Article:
January 7, 2013 |
WASHINGTON -- The Supreme Court has turned away a challenge to President Obama's policy of expanding government-funded research using embryonic stem cells that scientists say may offer hope for new treatments for spinal injuries and Parkinson's disease. The court's action brings a quiet end to a lawsuit that briefly threatened to derail all funding for such research. A federal judge in Washington in 2010 ordered the National Institutes of Health to halt funding of the research, citing a long-standing congressional ban on spending for research in which “human embryos are destroyed.” But an appeals court overturned that order and ruled last year that the ban applied only to research which destroyed human embryos so as to obtain stem cells.
January 7, 2006
THE CENTRISM THAT IS AT least briefly infusing Sacramento is fragile and likely to falter as this election year progresses. Gov. Arnold Schwarzenegger's newly appointed state Supreme Court justice, Carol A. Corrigan, whose aversion to ideology is a hallmark, offers a steadying example. The governor and Legislature would benefit from following her dedication to deciding issues on their merits. It wouldn't hurt to adopt her sense of humor as well.
May 22, 2005
Re "A Mushroom Cloud Hovers Over a Bush Judicial Nominee," Commentary, May 18: After reading Patt Morrison's column, "tone of dismissive arrogance" would have been an apt lead, it seems to me. As an American history teacher in an earlier life, I marvel at the discussion today of what characteristics are important in a nominee for a higher court appointment. Morrison informs us that judicial nominee California Supreme Court Justice Janice Rogers Brown "lectures her colleagues," has a "tone of dismissive arrogance" in her writings and dealings with colleagues, has a "compelling life story" and zings sardonic critiques, etc. Obviously, she's not made of the right stuff.
CALIFORNIA | LOCAL
April 8, 2003 |
Transit agencies in California can be held legally responsible when patrons are injured on their way to a bus stop that is hazardous to reach, the California Supreme Court ruled Monday. The 5-2 ruling was a defeat for more than 200 transit agencies in California that had joined the case on behalf of the defendant, the Central Contra Costa Transit Authority. A lawyer for the transit agencies predicted that the ruling will increase lawsuits and hurt public transportation in California.
October 14, 2005 |
ONE OF THE MANY lessons conservatives seem to be learning from the Harriet E. Miers imbroglio is that it's no fun to be on the receiving end of a vicious smear from the Bush administration. Last week, Ed Gillespie -- the former Republican National Committee chairman designated by Bush to flack for his nominee -- told a group of conservative activists that the criticism of Miers had a "whiff of sexism." And then, to show it's no fluke, Laura Bush repeated the sexism charge this week.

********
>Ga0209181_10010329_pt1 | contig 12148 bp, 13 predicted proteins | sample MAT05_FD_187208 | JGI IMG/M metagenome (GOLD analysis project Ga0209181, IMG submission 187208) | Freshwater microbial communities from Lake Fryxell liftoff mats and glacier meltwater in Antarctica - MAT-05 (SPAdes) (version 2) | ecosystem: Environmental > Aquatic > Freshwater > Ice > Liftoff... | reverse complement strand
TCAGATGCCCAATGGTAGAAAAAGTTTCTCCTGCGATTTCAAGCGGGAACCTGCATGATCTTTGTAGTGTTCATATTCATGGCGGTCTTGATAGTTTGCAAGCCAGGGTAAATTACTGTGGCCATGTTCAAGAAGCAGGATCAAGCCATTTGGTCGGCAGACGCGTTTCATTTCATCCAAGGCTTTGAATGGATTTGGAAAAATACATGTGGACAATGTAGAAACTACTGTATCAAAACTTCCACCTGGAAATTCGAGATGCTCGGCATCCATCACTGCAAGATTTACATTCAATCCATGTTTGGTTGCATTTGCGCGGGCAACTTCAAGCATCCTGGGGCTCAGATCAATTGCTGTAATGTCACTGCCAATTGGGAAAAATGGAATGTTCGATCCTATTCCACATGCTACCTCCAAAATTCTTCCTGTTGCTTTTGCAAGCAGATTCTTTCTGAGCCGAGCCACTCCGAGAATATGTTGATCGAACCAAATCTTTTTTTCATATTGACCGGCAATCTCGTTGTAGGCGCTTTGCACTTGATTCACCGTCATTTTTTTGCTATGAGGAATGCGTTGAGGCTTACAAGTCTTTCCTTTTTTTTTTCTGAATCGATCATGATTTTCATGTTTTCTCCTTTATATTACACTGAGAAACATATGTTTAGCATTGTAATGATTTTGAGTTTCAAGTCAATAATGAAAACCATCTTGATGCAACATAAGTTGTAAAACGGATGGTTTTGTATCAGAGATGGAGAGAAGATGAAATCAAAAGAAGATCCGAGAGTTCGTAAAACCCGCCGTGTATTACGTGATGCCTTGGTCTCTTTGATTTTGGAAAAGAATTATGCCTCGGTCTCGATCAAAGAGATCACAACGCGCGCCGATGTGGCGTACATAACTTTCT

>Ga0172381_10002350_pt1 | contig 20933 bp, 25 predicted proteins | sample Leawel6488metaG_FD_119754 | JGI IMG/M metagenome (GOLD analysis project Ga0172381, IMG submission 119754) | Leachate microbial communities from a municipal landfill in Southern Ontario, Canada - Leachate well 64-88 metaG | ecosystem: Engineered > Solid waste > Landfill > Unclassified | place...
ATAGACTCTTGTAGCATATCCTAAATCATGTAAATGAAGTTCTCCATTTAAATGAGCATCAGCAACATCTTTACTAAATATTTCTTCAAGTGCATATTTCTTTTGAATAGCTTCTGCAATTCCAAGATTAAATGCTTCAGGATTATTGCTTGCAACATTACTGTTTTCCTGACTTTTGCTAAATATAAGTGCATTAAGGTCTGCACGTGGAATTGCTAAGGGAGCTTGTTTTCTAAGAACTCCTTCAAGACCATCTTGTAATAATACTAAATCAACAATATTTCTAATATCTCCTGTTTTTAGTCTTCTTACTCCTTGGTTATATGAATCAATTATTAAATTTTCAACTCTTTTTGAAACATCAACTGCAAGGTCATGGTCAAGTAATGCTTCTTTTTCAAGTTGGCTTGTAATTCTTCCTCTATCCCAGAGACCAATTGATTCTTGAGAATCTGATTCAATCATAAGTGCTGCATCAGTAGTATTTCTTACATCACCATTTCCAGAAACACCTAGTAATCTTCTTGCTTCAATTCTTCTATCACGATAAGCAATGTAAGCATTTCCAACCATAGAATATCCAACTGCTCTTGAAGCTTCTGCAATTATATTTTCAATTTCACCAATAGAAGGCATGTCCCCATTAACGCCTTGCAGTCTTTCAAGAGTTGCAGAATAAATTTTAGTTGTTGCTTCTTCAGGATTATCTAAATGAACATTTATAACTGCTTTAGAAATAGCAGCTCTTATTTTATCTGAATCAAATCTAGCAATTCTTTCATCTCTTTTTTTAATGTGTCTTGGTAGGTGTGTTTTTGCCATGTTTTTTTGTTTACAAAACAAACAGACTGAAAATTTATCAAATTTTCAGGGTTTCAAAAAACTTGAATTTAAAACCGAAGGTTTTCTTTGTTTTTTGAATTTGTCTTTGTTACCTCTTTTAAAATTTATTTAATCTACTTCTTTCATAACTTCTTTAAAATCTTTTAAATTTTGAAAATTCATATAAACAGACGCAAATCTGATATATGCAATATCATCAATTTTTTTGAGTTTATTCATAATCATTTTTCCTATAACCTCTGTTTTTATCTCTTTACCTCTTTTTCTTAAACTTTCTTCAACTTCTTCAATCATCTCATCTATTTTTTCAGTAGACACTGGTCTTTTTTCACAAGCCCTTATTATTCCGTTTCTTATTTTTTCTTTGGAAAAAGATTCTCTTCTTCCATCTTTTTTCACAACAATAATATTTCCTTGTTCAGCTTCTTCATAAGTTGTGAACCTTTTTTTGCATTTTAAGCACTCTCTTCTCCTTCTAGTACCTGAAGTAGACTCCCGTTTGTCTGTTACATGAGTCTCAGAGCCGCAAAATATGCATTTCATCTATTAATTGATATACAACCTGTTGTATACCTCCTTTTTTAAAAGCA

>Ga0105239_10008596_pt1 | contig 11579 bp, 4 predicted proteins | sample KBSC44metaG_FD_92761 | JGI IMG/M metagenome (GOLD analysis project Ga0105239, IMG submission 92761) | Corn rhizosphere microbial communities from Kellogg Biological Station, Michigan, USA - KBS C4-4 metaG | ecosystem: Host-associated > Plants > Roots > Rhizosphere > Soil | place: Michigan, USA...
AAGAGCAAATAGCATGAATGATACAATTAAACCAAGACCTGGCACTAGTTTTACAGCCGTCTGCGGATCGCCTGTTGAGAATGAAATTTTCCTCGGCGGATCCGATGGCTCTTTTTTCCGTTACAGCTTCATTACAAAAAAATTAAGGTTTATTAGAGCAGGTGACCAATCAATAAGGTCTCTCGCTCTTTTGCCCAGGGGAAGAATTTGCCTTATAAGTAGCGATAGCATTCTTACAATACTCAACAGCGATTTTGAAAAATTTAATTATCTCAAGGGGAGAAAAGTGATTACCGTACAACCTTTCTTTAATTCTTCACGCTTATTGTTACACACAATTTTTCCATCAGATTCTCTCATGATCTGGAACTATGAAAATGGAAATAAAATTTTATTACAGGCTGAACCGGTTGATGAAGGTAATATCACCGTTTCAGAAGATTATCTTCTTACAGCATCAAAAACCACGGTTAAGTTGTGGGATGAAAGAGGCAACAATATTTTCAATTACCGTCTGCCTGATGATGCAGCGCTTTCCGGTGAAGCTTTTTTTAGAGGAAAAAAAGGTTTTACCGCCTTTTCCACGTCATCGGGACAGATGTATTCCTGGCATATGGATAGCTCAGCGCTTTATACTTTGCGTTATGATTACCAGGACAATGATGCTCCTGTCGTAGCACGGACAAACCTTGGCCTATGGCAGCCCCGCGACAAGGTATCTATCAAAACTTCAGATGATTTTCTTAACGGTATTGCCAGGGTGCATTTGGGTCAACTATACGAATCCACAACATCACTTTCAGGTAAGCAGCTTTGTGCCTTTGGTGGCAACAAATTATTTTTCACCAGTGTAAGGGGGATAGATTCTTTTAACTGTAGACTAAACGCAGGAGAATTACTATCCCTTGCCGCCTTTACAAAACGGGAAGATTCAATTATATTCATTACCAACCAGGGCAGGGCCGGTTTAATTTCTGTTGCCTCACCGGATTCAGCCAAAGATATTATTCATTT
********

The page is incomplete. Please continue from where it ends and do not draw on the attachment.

May 18, 2005 |
This is Hollywood, people, and in Hollywood we can't let even a game show -- far less a boffo cinematic moment in American politics -- pass by without a musical score: So. Should today's Senate confrontation be performed to the wet-your-pants suspenseful music from "Jaws"? The screeching violin terror from "Psycho"? The heart-cracking adagio lament from "Platoon"? Or the blackcomedic "Springtime for Hitler" from "The Producers"?
April 26, 2005 |
Just days after a bitterly divided Senate committee voted along party lines to approve her nomination as a federal appellate court judge, California Supreme Court Justice Janice Rogers Brown told an audience Sunday that people of faith were embroiled in a "war" against secular humanists who threatened to divorce America from its religious roots, according to a newspaper account of the speech.
CALIFORNIA | LOCAL
July 24, 2007 |
A longtime Republican activist credited with helping revitalize the GOP in San Bernardino County was appointed to a judgeship by Gov. Arnold Schwarzenegger in May even though he was rated "not qualified" by a state bar committee, the bar announced Monday. But a spokeswoman for the State Bar of California said the organization and members of the judicial evaluating commission were legally prohibited from explaining why San Bernardino Superior Court Judge Elia Pirozzi was deemed unqualified.
August 10, 1999 |
The heirs of an uninsured driver killed in a crash can sue for damages beyond the limits placed by California voters on lawsuits by the uninsured drivers themselves, the state Supreme Court ruled Monday. It was the second ruling in a week to limit the scope of Proposition 213, an insurer-backed 1996 initiative that barred uninsured drivers from recovering damages for "noneconomic" harm such as pain and suffering. The measure allowed them to sue only for economic damages such as wage losses.
CALIFORNIA | LOCAL
October 14, 2002 |
Angela Wallace started humbly enough, the daughter of a postal worker. She applied herself in school, and achieved. Wallace worked her way through law school and then paid her dues as a struggling young attorney in solo practice, taking her share of routine work, from drug cases to personal injury. She was bright, hard-working and personable.